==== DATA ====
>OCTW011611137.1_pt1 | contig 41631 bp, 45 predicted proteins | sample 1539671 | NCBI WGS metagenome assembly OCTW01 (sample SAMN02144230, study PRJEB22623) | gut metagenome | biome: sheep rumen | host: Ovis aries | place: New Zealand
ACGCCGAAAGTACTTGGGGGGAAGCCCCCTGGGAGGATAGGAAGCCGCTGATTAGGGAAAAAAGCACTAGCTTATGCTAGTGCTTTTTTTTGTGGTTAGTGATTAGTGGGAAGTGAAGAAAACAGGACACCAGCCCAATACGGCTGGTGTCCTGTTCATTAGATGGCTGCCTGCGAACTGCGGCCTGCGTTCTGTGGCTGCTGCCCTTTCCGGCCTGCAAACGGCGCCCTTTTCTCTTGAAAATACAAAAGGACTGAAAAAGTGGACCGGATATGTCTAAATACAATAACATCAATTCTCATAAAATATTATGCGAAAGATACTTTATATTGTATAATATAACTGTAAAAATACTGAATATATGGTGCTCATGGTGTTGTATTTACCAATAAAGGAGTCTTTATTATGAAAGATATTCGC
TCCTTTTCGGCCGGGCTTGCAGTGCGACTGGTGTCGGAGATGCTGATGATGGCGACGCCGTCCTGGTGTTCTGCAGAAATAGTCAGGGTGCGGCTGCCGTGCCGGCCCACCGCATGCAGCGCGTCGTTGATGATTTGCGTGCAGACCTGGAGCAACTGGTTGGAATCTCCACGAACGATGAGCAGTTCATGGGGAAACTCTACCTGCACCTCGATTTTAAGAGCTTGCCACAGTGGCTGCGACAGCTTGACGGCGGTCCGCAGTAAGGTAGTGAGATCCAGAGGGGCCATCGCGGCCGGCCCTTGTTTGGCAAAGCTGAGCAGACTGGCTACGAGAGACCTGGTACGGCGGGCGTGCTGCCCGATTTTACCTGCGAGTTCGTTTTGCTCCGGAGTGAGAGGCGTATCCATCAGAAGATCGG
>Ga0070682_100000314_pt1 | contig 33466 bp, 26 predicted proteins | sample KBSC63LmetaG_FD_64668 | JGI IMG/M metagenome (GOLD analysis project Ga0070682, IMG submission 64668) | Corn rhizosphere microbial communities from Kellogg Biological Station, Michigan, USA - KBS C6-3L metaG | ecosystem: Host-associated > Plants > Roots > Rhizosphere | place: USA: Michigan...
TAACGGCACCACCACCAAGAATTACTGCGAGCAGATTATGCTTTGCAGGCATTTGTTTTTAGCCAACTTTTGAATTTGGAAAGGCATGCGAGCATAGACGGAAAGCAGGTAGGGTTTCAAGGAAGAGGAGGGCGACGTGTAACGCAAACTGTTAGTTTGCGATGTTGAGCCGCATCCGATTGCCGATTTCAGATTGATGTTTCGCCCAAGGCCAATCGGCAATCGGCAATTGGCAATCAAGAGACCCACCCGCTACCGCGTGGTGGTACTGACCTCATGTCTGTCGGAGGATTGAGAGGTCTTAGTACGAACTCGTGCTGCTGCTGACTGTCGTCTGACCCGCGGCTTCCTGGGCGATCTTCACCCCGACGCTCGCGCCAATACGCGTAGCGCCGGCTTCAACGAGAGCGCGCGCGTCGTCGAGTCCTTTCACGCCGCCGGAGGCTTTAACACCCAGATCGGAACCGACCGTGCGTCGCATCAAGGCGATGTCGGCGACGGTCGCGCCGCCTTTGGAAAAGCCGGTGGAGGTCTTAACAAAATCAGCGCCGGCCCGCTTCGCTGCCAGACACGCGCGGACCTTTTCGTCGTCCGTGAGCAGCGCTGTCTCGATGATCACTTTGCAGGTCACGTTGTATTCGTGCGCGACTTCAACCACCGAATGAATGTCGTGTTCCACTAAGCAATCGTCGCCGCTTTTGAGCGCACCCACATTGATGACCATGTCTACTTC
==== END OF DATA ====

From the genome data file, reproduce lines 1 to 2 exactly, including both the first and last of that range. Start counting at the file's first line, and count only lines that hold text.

>OCTW011611137.1_pt1 | contig 41631 bp, 45 predicted proteins | sample 1539671 | NCBI WGS metagenome assembly OCTW01 (sample SAMN02144230, study PRJEB22623) | gut metagenome | biome: sheep rumen | host: Ovis aries | place: New Zealand
ACGCCGAAAGTACTTGGGGGGAAGCCCCCTGGGAGGATAGGAAGCCGCTGATTAGGGAAAAAAGCACTAGCTTATGCTAGTGCTTTTTTTTGTGGTTAGTGATTAGTGGGAAGTGAAGAAAACAGGACACCAGCCCAATACGGCTGGTGTCCTGTTCATTAGATGGCTGCCTGCGAACTGCGGCCTGCGTTCTGTGGCTGCTGCCCTTTCCGGCCTGCAAACGGCGCCCTTTTCTCTTGAAAATACAAAAGGACTGAAAAAGTGGACCGGATATGTCTAAATACAATAACATCAATTCTCATAAAATATTATGCGAAAGATACTTTATATTGTATAATATAACTGTAAAAATACTGAATATATGGTGCTCATGGTGTTGTATTTACCAATAAAGGAGTCTTTATTATGAAAGATATTCGC